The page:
Monday, March 4, 2013

Bankers prefer complex regulations governing their pay over providing transparency

Do you think that bankers would rather provide ultra transparency and disclose their current exposure details or try to get around complex regulations on bank pay?

Trick question.

Of course the bankers prefer complex regulations as they have an ability to influence how the regulations are drawn up so that their earnings are not interrupted.

The Guardian provided an example of the bankers' ability to influence how the regulations are drawn up.  It reports that
The Chancellor, George Osborne, goes to Brussels on Tuesday in what looks like a forlorn attempt to prevent the European Union from imposing swingeing curbs on bankers' bonuses in the City.
The bankers in London say jump and the Chancellor says how high.

It makes for great political theatre, but will have no impact on the bankers.

Regular readers know that the bankers won when it comes to their pay when they got the policymakers to focus on complex regulations to solve the problem.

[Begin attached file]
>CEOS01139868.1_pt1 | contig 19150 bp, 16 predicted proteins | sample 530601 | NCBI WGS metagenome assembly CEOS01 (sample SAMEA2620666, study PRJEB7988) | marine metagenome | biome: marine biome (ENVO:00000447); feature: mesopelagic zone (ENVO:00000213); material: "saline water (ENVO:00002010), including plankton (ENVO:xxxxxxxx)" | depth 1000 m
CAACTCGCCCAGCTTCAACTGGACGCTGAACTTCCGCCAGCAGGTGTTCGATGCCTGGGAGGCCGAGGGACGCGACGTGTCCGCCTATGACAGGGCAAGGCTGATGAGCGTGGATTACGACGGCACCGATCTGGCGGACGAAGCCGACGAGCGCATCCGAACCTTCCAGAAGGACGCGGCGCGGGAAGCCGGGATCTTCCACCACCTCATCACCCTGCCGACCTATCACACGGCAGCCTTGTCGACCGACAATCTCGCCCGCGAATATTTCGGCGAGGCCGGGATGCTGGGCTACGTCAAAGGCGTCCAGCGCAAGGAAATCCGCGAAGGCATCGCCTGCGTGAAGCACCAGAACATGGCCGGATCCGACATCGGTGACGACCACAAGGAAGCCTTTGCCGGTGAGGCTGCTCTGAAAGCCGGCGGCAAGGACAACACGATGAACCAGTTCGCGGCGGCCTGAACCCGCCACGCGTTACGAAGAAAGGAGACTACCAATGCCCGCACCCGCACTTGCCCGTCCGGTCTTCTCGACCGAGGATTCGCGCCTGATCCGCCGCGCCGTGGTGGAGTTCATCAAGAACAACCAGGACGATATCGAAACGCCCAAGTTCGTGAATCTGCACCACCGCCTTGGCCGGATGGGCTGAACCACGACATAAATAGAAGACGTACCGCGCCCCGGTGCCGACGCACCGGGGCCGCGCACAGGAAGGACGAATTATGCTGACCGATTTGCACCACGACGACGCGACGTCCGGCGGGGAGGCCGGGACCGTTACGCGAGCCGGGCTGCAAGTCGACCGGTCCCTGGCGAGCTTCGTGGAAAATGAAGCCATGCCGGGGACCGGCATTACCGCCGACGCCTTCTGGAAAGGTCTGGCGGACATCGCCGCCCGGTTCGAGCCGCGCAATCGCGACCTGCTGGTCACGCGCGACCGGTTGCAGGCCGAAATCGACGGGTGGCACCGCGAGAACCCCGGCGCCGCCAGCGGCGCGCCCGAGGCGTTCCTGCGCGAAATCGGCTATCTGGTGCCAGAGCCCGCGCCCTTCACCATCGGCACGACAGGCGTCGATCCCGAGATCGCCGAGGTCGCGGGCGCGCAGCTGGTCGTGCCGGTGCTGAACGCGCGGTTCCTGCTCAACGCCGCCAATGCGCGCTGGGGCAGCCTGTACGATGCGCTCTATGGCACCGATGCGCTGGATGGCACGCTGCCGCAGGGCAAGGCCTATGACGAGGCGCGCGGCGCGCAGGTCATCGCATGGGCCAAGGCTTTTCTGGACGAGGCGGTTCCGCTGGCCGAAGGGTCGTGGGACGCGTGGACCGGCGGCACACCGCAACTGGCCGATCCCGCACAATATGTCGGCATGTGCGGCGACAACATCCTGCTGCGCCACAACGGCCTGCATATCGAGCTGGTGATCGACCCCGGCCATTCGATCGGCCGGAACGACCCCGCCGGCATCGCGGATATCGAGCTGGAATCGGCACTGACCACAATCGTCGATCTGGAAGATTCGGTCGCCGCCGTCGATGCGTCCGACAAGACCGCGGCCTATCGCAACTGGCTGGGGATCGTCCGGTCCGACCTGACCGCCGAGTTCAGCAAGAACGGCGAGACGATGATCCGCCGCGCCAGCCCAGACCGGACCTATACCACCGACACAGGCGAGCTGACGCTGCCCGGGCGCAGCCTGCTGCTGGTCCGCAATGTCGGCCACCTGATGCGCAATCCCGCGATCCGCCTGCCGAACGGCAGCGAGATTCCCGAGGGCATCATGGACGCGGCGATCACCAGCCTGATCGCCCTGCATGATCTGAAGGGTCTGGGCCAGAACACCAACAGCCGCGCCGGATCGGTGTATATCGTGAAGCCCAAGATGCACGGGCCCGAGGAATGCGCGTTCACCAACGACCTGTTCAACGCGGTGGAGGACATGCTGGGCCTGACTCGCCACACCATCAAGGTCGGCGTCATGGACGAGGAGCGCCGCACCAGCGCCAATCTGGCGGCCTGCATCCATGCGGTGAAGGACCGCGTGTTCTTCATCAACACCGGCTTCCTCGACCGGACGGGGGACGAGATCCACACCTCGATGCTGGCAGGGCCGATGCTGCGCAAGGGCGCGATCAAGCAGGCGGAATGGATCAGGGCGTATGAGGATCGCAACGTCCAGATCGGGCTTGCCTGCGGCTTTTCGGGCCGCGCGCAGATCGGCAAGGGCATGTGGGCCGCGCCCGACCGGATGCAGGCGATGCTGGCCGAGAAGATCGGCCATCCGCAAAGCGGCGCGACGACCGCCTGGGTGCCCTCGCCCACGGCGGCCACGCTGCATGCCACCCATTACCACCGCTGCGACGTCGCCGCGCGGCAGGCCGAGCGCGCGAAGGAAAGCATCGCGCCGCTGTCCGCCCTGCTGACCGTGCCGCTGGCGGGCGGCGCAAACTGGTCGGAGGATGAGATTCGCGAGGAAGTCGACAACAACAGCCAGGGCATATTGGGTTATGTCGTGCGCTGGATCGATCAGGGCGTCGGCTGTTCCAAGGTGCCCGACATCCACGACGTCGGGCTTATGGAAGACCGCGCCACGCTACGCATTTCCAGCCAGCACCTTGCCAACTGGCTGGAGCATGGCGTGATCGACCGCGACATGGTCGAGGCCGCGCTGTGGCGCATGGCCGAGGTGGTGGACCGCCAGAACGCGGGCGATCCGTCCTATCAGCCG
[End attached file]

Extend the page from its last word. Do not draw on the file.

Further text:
The focus on complex regulations to solve the problem meant that more effective solutions were not considered.  Specifically, there was no consideration given to making the banks provide ultra transparency and disclose on an ongoing basis their current global asset, liability and off-balance sheet exposure details.

With ultra transparency, banker pay would dramatically decrease.

There are several reasons for this including

  • The cost of funds to each bank would reflect the risks it took and therefore banks would lose the subsidy provided by the combination of financial regulators' information monopoly and their statements about the level of risk at each bank.
  • Market participants could trade against proprietary bets in such a way as to minimize a bank's upside from taking a proprietary bet while maximizing its downside.

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